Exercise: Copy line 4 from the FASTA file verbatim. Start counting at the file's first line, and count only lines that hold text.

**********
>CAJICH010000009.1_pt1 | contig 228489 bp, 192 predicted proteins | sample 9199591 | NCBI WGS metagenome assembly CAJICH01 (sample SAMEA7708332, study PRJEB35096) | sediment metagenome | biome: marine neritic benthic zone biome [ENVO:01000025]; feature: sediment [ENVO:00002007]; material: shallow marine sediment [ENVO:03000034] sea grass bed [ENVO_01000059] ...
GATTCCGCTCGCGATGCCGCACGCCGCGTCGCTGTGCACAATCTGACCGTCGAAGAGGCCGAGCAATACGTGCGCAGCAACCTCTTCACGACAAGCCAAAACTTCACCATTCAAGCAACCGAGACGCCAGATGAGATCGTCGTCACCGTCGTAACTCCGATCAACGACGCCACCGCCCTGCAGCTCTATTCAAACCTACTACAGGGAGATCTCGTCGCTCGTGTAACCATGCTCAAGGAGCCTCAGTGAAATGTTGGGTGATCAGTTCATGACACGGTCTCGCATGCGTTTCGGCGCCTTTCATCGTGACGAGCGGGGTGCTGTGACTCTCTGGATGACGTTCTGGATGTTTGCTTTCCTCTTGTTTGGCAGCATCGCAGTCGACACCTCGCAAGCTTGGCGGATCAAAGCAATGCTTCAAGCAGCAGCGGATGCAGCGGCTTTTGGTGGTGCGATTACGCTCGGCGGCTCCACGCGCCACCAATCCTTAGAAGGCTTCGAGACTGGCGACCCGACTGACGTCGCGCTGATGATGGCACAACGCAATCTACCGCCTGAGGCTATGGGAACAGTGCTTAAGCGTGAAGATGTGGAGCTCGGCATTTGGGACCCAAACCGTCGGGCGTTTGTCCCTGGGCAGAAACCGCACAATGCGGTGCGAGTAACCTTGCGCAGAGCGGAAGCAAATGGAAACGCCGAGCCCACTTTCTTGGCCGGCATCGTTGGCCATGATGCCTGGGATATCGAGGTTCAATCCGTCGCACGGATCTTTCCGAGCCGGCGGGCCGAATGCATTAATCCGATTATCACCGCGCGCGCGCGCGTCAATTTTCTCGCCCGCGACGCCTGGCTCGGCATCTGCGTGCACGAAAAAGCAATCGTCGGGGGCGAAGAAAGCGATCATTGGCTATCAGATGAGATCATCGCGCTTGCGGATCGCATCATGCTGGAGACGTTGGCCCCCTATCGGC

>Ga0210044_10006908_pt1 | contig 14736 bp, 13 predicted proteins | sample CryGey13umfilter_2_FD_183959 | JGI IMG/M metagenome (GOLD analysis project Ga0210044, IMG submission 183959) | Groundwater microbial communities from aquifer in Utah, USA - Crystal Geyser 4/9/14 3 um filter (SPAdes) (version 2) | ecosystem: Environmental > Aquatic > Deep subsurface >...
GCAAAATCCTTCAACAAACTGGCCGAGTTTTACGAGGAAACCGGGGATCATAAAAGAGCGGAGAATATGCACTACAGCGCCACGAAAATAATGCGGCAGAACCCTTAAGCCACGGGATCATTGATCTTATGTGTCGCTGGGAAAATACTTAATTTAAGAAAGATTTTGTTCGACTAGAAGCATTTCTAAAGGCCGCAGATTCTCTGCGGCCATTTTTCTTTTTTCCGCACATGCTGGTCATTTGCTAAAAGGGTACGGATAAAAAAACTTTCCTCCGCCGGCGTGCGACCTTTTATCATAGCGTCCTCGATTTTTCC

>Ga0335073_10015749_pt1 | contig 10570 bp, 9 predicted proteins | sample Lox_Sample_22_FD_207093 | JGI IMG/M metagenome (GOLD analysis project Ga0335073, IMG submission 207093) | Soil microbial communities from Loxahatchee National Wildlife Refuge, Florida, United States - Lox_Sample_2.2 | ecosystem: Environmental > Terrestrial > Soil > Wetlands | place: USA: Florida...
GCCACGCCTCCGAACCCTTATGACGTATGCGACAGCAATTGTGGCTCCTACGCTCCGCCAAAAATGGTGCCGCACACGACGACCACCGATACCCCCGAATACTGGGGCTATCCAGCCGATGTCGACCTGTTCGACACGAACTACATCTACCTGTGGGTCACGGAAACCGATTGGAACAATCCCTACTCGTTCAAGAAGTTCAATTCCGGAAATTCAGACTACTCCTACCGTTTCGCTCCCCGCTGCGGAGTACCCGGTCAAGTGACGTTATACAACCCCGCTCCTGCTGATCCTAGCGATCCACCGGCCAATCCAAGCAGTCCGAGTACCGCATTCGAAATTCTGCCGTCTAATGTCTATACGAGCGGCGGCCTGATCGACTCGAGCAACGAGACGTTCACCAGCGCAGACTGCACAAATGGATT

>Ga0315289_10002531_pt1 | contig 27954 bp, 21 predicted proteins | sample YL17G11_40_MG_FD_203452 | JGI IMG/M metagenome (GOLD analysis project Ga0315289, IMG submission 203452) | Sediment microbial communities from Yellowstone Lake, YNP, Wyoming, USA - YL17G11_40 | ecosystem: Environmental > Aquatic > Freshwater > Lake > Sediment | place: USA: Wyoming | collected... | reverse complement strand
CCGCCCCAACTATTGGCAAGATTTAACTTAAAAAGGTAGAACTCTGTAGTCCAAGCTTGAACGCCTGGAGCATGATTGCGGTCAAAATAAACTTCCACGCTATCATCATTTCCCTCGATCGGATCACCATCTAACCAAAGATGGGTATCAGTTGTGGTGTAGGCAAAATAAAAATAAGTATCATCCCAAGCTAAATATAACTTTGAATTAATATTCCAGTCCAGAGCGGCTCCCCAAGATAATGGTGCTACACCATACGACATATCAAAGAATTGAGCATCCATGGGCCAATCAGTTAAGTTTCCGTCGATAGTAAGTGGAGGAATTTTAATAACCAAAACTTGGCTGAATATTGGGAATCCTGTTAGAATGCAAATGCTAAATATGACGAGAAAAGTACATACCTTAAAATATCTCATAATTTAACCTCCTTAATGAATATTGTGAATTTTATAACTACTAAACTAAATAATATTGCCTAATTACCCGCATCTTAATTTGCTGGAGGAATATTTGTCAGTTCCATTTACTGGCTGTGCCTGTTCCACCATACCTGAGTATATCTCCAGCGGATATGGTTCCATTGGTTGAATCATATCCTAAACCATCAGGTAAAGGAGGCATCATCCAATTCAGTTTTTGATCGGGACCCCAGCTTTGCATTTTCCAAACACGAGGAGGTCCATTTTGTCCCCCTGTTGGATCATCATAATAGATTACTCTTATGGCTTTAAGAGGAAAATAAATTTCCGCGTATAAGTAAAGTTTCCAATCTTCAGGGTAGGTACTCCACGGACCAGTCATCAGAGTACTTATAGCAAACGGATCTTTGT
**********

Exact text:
GCAAAATCCTTCAACAAACTGGCCGAGTTTTACGAGGAAACCGGGGATCATAAAAGAGCGGAGAATATGCACTACAGCGCCACGAAAATAATGCGGCAGAACCCTTAAGCCACGGGATCATTGATCTTATGTGTCGCTGGGAAAATACTTAATTTAAGAAAGATTTTGTTCGACTAGAAGCATTTCTAAAGGCCGCAGATTCTCTGCGGCCATTTTTCTTTTTTCCGCACATGCTGGTCATTTGCTAAAAGGGTACGGATAAAAAAACTTTCCTCCGCCGGCGTGCGACCTTTTATCATAGCGTCCTCGATTTTTCC